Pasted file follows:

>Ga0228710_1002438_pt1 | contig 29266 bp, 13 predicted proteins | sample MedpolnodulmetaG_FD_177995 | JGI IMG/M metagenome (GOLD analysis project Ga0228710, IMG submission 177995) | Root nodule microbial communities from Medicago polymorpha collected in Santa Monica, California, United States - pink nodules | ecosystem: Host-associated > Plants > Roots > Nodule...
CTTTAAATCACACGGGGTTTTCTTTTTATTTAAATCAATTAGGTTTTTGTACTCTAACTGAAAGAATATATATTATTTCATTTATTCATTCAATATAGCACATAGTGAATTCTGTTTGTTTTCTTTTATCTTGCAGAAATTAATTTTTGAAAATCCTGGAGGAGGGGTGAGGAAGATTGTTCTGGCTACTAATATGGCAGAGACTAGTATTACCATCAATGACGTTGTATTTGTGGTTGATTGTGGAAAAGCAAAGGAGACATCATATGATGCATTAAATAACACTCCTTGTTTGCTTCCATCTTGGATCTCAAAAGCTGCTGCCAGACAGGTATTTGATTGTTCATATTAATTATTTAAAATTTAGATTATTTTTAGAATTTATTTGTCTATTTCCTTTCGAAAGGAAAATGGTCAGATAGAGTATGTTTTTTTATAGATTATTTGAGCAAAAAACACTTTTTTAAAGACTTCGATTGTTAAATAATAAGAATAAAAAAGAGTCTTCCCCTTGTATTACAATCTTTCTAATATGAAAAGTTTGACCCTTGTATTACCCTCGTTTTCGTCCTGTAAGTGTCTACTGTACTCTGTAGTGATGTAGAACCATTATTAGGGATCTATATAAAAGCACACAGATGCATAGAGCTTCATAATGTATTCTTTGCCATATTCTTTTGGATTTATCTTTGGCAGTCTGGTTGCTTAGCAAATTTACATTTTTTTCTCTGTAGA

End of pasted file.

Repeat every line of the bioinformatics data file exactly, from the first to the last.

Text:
>Ga0228710_1002438_pt1 | contig 29266 bp, 13 predicted proteins | sample MedpolnodulmetaG_FD_177995 | JGI IMG/M metagenome (GOLD analysis project Ga0228710, IMG submission 177995) | Root nodule microbial communities from Medicago polymorpha collected in Santa Monica, California, United States - pink nodules | ecosystem: Host-associated > Plants > Roots > Nodule...
CTTTAAATCACACGGGGTTTTCTTTTTATTTAAATCAATTAGGTTTTTGTACTCTAACTGAAAGAATATATATTATTTCATTTATTCATTCAATATAGCACATAGTGAATTCTGTTTGTTTTCTTTTATCTTGCAGAAATTAATTTTTGAAAATCCTGGAGGAGGGGTGAGGAAGATTGTTCTGGCTACTAATATGGCAGAGACTAGTATTACCATCAATGACGTTGTATTTGTGGTTGATTGTGGAAAAGCAAAGGAGACATCATATGATGCATTAAATAACACTCCTTGTTTGCTTCCATCTTGGATCTCAAAAGCTGCTGCCAGACAGGTATTTGATTGTTCATATTAATTATTTAAAATTTAGATTATTTTTAGAATTTATTTGTCTATTTCCTTTCGAAAGGAAAATGGTCAGATAGAGTATGTTTTTTTATAGATTATTTGAGCAAAAAACACTTTTTTAAAGACTTCGATTGTTAAATAATAAGAATAAAAAAGAGTCTTCCCCTTGTATTACAATCTTTCTAATATGAAAAGTTTGACCCTTGTATTACCCTCGTTTTCGTCCTGTAAGTGTCTACTGTACTCTGTAGTGATGTAGAACCATTATTAGGGATCTATATAAAAGCACACAGATGCATAGAGCTTCATAATGTATTCTTTGCCATATTCTTTTGGATTTATCTTTGGCAGTCTGGTTGCTTAGCAAATTTACATTTTTTTCTCTGTAGA